Eric Blanc

By Mike Taber

November 14, 2021 — Links International Journal of Socialist Renewal reposted from John Riddell's Marxist Essays and Commentary via World-Outlook — Eric Blanc is a serious and dedicated socialist historian and activist who doesn’t hesitate to jump into the fray and take positions he knows are controversial. Such an attitude is commendable, even if I disagree with his conclusions. His latest article, “Socialists Should Take the Right Lessons from the Russian Revolution” — published in Jacobin and reprinted on John Riddell’s website — is no exception and merits careful examination.

In his article Blanc aims to set the record straight on V. I. Lenin and the Russian Revolution, and to demolish the “myth of Bolshevik exceptionalism,” which he asserts is “wrong for our own time.” Instead, he seeks to establish the “right lessons” socialists should take from the history of the fight for “socialist transformation.”

By Eric Blanc March 10, 2018 
— Links International Journal of Socialist Renewal reposted from John Riddell's Marxist essays and commentary  — This article re-examines Rosa Luxemburg’s approach to the party question by analysing the overlooked experience of her political intervention and organisation in Poland. In particular, I challenge the myth that Rosa Luxemburg advocated a ‘party of the whole class’, ‘spontaneism’ or consistent party democracy. The perspectives and practices of her party – the  Social Democracy of the Kingdom of Poland and Lithuania (SDKPiL) – demonstrate that there were no steady strategic differences between Luxemburg and V.I. Lenin on the role of a revolutionary party. In practice, the most consequential divergence between their parties was that the Bolsheviks, unlike the SDKPiL, became more effective in mass workers’ struggles during and following the 1905 revolution.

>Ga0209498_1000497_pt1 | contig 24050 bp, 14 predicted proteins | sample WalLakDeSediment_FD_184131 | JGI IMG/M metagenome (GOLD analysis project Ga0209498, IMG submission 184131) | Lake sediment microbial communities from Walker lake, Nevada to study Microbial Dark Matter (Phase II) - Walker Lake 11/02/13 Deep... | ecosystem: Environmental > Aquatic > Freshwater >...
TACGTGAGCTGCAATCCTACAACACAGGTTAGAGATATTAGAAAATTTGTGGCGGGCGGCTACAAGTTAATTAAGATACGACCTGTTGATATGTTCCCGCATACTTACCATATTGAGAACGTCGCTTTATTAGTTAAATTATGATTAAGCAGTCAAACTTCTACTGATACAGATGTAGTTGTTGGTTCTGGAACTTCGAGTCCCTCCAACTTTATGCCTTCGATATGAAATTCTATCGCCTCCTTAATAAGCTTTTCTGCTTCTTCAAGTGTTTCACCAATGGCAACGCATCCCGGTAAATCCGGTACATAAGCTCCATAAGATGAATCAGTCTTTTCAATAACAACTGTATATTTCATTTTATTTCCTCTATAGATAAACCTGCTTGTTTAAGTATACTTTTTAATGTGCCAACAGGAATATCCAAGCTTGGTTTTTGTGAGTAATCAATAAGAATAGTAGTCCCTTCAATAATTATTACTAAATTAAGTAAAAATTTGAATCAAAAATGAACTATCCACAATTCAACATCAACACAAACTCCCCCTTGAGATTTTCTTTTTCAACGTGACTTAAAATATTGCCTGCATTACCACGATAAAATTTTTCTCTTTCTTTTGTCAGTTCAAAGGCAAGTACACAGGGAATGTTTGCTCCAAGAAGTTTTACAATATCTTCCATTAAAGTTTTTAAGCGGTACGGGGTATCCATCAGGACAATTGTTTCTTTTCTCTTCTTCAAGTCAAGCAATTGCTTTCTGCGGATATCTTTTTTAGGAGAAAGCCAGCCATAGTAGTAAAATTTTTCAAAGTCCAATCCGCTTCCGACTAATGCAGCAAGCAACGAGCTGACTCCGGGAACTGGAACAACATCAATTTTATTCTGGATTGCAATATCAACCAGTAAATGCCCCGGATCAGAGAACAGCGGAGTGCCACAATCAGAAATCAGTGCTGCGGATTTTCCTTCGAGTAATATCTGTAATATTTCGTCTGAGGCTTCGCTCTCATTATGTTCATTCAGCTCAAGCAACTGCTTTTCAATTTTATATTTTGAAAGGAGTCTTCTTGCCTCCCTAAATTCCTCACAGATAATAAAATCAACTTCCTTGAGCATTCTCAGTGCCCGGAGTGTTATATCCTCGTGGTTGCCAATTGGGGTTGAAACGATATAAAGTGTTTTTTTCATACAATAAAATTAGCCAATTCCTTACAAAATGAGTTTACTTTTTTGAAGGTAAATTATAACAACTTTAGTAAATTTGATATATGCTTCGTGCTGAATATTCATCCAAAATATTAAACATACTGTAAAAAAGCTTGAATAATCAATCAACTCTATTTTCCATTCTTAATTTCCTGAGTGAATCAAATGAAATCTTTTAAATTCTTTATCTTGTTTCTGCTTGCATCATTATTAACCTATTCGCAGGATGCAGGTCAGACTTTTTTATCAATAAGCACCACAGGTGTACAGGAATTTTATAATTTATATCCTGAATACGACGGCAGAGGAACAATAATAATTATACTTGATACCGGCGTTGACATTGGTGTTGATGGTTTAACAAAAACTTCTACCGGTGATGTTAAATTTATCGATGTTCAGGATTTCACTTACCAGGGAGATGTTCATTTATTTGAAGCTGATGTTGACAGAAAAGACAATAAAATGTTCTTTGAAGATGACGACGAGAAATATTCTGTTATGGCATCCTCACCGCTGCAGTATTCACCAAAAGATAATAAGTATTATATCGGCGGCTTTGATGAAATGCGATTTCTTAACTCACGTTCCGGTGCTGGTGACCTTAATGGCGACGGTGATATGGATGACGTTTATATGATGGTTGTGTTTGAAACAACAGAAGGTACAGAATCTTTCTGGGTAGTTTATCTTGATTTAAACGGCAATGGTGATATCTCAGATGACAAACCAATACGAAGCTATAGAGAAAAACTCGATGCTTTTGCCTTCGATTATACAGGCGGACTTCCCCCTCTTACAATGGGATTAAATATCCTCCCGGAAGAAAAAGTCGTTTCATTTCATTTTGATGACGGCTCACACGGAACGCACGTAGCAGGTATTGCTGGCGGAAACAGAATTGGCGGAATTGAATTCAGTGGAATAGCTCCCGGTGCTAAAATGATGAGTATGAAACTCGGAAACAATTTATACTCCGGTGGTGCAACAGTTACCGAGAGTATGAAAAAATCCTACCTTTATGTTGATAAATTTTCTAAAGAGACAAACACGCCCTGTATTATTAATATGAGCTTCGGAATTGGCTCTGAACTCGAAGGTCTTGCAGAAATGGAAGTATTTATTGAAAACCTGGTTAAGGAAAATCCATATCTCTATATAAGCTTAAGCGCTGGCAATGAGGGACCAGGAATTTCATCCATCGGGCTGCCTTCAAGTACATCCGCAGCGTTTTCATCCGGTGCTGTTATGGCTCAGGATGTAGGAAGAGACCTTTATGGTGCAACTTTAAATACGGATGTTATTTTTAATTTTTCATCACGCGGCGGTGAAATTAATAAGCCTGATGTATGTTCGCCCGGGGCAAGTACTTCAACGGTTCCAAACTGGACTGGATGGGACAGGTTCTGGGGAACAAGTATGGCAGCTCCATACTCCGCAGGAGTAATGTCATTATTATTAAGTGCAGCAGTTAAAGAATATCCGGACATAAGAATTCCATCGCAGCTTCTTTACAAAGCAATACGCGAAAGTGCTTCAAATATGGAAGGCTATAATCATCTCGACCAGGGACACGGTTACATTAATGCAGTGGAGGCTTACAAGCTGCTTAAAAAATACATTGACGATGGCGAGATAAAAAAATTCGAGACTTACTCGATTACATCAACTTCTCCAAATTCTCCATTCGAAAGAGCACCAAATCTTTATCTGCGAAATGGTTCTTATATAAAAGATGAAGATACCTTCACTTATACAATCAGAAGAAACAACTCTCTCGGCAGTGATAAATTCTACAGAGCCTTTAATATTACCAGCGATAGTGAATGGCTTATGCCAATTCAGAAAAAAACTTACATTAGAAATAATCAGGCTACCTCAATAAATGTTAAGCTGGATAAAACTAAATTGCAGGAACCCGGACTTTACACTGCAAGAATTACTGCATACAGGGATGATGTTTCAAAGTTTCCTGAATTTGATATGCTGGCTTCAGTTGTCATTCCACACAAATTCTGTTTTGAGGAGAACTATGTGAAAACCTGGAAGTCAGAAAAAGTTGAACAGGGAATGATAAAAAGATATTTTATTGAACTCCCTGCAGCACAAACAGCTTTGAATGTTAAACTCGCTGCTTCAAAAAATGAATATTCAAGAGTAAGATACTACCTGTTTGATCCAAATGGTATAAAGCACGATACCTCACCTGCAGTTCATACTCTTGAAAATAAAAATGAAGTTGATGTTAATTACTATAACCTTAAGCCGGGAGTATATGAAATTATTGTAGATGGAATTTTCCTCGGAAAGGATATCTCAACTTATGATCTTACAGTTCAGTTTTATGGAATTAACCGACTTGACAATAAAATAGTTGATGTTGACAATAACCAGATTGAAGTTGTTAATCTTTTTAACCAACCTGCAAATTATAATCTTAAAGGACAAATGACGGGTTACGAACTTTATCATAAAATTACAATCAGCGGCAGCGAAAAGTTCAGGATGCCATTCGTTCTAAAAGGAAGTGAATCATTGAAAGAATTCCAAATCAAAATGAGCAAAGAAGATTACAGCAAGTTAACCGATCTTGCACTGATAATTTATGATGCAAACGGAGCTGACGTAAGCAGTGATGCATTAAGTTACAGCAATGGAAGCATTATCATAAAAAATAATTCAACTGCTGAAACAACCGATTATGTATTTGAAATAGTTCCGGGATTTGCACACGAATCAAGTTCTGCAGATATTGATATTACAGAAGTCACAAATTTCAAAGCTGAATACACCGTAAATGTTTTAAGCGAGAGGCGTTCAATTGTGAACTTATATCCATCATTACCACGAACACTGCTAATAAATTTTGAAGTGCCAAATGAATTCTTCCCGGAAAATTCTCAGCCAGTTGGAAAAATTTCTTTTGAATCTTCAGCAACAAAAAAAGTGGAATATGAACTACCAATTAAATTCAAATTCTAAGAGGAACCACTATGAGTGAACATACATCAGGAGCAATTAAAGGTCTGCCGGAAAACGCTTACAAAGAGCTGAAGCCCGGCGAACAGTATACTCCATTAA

Crowds during the general strike in Helsinki, Finland, 1905. By Eric Blanc June 4, 2017 
— Links International Journal of Socialist Renewal reposted from Jacobin with the author's permission — In the past century, histories of the 1917 revolution have usually focused on Petrograd and Russian socialists. But the Russian empire was predominantly made up of non-Russians — and the upheavals in the imperial periphery were often just as explosive as in the center. Tsarism’s overthrow in February 1917 unleashed a revolutionary wave that immediately engulfed all of Russia. Perhaps the most exceptional of these insurgencies was the Finnish Revolution, which one scholar has called “Europe’s most clear-cut class war in the twentieth century.”
 
Petrograd protesters on 23 February
 

By Eric Blanc

March 1, 2017 — Links International Journal of Socialist Renewal reposted from Historical Materialism Assessing Bolshevik policy before Lenin’s return to Russia in April 1917 has long been one of the most heated historiographic controversies in the socialist movement.